Protect honeybees. Use caution when applying insecticides to flowering plants.
- Mow turfgrasses frequently at 3 to 3 1/2 inches. Don't remove more than 1/3 of the topgrowth at each mowing.
- Watch for bluegrass billbug adults. Treat when adults average 1 per square foot.
- Warm moist spring weather often results in fungal slime molds & mushrooms in home lawns. No chemical treatment is recommended. Pick and throw away mushrooms before mowing to reduce the number of spores. But the mushrooms will continue to pop up until the decaying material they feed on is gone, such as buried wood, decaying tree roots, or thatch. Slime molds sometimes look like dog vomit (hence the name dog vomit fungi) and can come in many bright colors, while others appear as grayish mass on turf leaf blades. Symptoms of leaf blade smile molds may be seen as irregular patches of discolored turf ranging in size from several inches to several feet in diameter. Some slime molds feed on decaying material and are often found in mulched ornamental beds, while others use turf leaf blades strictly as a structure to grow on.
- May 30 to July 30, apply preventive summer patch control on lawns with a history of this disease.
- Plant sweet potato slips after all danger of a frost has passed.
- Fertilize established asparagus plantings after the final harvest.
- Continue streptomycin applications for fireblight control on on apples, crabapples and pears.
- Continue fungicide applications on apples, crabapples and pear for cedar-apple rust and apple scab.
- Control cherry leaf spot, beginning at petal fall, with a fungicide application every 10-14 days as fruits mature. Four or more applications may be necessary for control. Some chemicals cannot be used on trees grown for fruit production/comsumption.
- Early May make a second fungicide cover spray on sycamores for anthracnose.
- In early May watch for first generation oystershell scale crawlers to appear now and the second generation in August; treat with horticultural oil, insecticidal soap or acephate if necessary.
- Watch for ash leafcurl aphid.
- May 10, Spray the trunk and large branches of lilac and ash with permethrin to control the common lilac/ash borer. Repeat in 3 weeks.
- Late May, if fungicide cover sprays were not applied to sycamore for control of anthracnose, this is the time for a fungicide trunk injection.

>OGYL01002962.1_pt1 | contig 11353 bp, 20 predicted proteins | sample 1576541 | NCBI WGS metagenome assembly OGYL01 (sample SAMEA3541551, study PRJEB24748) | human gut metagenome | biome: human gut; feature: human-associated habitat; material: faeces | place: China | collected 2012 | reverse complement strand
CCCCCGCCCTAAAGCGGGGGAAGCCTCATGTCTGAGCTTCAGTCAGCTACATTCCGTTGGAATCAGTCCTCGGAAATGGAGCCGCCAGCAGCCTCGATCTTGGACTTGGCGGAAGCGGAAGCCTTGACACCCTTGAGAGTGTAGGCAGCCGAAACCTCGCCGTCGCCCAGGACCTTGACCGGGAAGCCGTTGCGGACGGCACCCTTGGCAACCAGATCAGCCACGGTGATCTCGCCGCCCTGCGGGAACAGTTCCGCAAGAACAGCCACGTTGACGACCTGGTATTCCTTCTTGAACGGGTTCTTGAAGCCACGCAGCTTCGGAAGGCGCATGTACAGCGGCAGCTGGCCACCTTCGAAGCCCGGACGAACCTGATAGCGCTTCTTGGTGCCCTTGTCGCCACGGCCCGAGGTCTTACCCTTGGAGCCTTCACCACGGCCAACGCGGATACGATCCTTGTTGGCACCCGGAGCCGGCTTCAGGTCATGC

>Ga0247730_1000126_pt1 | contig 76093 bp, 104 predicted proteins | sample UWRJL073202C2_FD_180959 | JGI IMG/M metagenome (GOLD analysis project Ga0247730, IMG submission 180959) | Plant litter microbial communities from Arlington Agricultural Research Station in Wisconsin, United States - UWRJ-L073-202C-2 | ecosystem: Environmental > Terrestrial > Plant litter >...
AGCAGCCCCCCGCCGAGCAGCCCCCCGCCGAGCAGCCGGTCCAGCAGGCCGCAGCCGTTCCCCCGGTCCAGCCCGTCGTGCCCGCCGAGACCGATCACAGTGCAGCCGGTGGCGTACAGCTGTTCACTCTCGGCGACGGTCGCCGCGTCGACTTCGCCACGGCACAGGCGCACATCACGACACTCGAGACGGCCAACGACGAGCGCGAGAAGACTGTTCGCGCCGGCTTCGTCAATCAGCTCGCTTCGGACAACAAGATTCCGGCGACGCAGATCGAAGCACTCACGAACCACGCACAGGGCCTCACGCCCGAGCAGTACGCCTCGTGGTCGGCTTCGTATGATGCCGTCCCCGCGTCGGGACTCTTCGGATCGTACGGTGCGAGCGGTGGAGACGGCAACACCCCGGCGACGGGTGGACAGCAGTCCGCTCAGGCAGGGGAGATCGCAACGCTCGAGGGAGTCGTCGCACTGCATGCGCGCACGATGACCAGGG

- May 31, Second application to the trunk and large branches of lilac and ash with permethrin to control the common lilac/ash borer.
- Spray trunk and branches of birch trees with permethrin in late May to control bronze birch borer. Repeat in three weeks. Alternative- make a soil drench application of imidaclopirid.
- Bright orange lesions on leaves of ash trees is a fungal infection called Ash Rust. Heavily infected leaves may be shed from the tree, but overall the disease will not serious affect the health of mature trees. Chemical control is not recommended.
- Second application of copper fungicide to long-needle pines, such as Austrian and Ponderosa, for Sphaeropsis tip blight.
- Mid May apply first application of copper fungicide to pines for Dothistroma needle blight; repeat in late June.
- On spruce control Rhizosphaera needlecast and Siroccocus shoot blight with the application of a fungicide (chlorothalonil) when shoots are 1/2-2 inches in length; repeat application 3-4 weeks later.
- Watch for pine tip moth caterpillars. Affected shoots turn brown and dieback, with evidence of tunneling in the center of the shoot. Affected branches and plants may be unattractive but little serious damage is done. If necessary, make an insecticide application the 3rd week of May, 2nd week of June and 3rd week of July.
- From late May to early June, watch for hatching of bagworms on juniper, spruce, fir and other deciduous plants. Make one application of Bacillus thurengiensis (Dipel, Thuricide) or other insecticide for control. Thoroughly cover the entire tree.
- First fungicide cover spray on raspberries for anthracnose. Make a second application in 10 days.
- At the first sign of Botrytis infection of peony remove infected leaves and stalks. Infected young stalks wilt, young buds turn black and dry, later buds turn brown and become covered with a brown or gray mass of fungal spores. Plan to cut all stalks to the ground in fall and eliminate as much disease pressure as possible.
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